4. I love mosaics! That tree one is so beautiful, I can only imagine how many hours of work must have gone into its creation. Would love to take a workshop and experience in it one day.
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  5. truus says:

    Hello, I am Dutch ans I make mosaics myself. I can tell you it takes a long time.. For the pieces to be that small they cut them with special pliers. First they make the big stones smallers with a special chisel and hamer and then they use the pliers.. then the glue is also special.. because the cloth they use to glue it on has to come off again after they applied it to the surface it is staying on.. I’ve been to Masada and it is really astonishing to see what they make. It is an really old way to make the mosaic. They probably made the map the same way.. It’s the indirect method.. nowdays they glue the mosaic direct on the surface.. Most off the time.. but some people still use and prefer the “old”way.. Either way is good.. it’s just what you prefer.. But real beautifull!

  6. Sabina says:

    Aren’t they, Felix? I would too, actually.

  7. Sabina says:

    Aren’t they awesome, Ayelet? A workshop is an excellent idea. I might just do that myself.

  8. Sabina says:

    Hi Truus – thanks for commenting. I figured it would take a long time but didn’t quite realize all that is involved in the process. It’s interesting that you make mosaics yourself!

  9. Louella says:

    Yes, many days, and sometimes many weeks! If you don’t have the right size pieces they cut them with tile nippers or a hammer and hardie! And with stained glass they cut them with a glass cutter, its all quite fascinating, and I have to say, addicting! I know, I started making them about 4 years ago, I still love it deeply! Thanks for the article. Louella

  10. Louella says:

    Every little piece is touched, shaped and placed by the mosaic artist! Alot goes into a mosaic, It takes time, but the rewards are great, so many many pieces making up one whole! Its not hard to do, there are many books you can read the directions in and make one yourself! I promise you can do it and make something really neat, but one word of warning, its ADDICTING! Louella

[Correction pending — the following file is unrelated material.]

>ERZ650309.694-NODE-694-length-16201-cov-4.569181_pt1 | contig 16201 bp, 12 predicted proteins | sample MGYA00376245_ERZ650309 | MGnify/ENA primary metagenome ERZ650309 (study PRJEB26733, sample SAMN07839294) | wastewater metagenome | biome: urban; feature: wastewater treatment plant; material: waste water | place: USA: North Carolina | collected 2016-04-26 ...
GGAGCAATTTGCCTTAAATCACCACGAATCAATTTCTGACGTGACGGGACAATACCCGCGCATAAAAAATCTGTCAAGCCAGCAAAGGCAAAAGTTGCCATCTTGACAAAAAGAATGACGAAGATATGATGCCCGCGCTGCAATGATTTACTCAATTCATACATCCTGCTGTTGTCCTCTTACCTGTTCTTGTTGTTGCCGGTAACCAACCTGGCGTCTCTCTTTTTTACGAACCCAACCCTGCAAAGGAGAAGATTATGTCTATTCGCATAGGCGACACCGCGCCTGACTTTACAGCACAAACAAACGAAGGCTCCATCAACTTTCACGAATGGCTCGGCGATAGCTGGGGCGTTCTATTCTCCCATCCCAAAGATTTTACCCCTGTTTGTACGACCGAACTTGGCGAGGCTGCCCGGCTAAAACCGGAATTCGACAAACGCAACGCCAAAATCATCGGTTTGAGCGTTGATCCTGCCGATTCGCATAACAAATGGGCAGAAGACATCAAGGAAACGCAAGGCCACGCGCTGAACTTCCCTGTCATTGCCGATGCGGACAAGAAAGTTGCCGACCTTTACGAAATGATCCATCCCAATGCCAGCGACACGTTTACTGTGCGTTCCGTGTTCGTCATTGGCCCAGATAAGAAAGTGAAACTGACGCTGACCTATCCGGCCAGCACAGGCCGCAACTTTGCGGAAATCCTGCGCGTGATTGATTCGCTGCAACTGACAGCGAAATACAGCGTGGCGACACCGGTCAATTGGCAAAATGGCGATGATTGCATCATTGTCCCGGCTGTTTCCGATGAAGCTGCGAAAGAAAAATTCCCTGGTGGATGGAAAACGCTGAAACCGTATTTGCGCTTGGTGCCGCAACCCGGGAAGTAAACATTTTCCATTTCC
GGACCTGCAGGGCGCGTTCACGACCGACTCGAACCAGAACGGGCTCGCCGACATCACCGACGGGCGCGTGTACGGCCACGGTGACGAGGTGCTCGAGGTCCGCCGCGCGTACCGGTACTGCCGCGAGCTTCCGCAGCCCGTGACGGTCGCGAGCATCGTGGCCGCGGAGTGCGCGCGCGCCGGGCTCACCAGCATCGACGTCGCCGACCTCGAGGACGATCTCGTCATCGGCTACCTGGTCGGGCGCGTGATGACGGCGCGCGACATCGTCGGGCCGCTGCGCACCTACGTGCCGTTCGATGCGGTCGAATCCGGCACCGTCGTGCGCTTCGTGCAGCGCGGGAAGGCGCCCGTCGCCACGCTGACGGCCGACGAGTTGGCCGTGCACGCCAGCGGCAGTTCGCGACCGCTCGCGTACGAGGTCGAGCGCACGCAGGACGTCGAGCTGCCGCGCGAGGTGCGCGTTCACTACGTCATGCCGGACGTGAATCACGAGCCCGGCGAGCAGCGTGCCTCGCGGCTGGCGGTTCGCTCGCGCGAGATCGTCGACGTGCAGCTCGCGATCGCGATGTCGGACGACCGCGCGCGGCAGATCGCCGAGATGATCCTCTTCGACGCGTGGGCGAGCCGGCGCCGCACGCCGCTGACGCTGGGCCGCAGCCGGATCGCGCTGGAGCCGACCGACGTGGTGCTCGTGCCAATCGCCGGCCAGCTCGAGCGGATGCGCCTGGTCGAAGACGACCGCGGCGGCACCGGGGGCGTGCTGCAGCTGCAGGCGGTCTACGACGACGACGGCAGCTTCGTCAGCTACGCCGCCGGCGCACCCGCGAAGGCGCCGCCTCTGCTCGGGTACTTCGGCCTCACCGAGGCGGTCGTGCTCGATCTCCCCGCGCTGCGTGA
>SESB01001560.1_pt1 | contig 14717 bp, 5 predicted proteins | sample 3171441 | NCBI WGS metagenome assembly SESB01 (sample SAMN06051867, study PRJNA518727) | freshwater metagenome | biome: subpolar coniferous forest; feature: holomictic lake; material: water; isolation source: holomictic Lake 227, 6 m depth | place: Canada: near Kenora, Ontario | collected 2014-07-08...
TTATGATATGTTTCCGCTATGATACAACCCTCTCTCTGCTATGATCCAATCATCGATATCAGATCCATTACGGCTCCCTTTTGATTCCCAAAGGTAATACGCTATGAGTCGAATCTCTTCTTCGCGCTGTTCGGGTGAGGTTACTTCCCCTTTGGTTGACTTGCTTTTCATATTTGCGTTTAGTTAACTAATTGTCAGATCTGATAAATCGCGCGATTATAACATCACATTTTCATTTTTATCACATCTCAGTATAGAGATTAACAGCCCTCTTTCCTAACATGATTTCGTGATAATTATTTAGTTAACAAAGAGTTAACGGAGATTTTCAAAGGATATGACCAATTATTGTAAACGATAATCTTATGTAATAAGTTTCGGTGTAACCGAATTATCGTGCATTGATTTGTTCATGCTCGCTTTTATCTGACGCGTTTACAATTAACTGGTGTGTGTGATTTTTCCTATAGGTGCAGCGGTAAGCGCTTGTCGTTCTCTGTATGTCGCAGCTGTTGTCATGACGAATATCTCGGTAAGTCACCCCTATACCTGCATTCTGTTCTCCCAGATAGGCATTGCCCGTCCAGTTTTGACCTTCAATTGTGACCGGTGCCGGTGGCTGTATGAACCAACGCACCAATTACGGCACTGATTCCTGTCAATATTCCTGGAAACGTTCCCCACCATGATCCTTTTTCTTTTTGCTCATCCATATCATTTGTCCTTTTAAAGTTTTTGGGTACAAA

11. Steve says:

    That’s a shame that only 25% of the mosaic remains. It really bothers me when something from the past gets lost probably forever. Oh well, perhaps we should be grateful that something still remains at all though.

    I have to say that I didn’t realize so much went into the process of making a mosaic. That might be because I haven’t thought about it that much though. Seems like it would take a long time to make sure everything is down just right. It really is an interesting art form.
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  12. Sabina says:

    Steve, that’s true – it’s always a shame when the past is permanently lost. Mosaic making is quite complex, I’ve since learned from comments on this post. I only learned a bit about it while in Jordan.

  13. Sabina says:

    Hi Louella – thanks for letting me know. I think mosaic making would be quite challenging, but still fun.

  14. Sabina says:

    Louella, you must have a lot of patience. Those pieces you work with are so small! Take care and happy mosaic making :)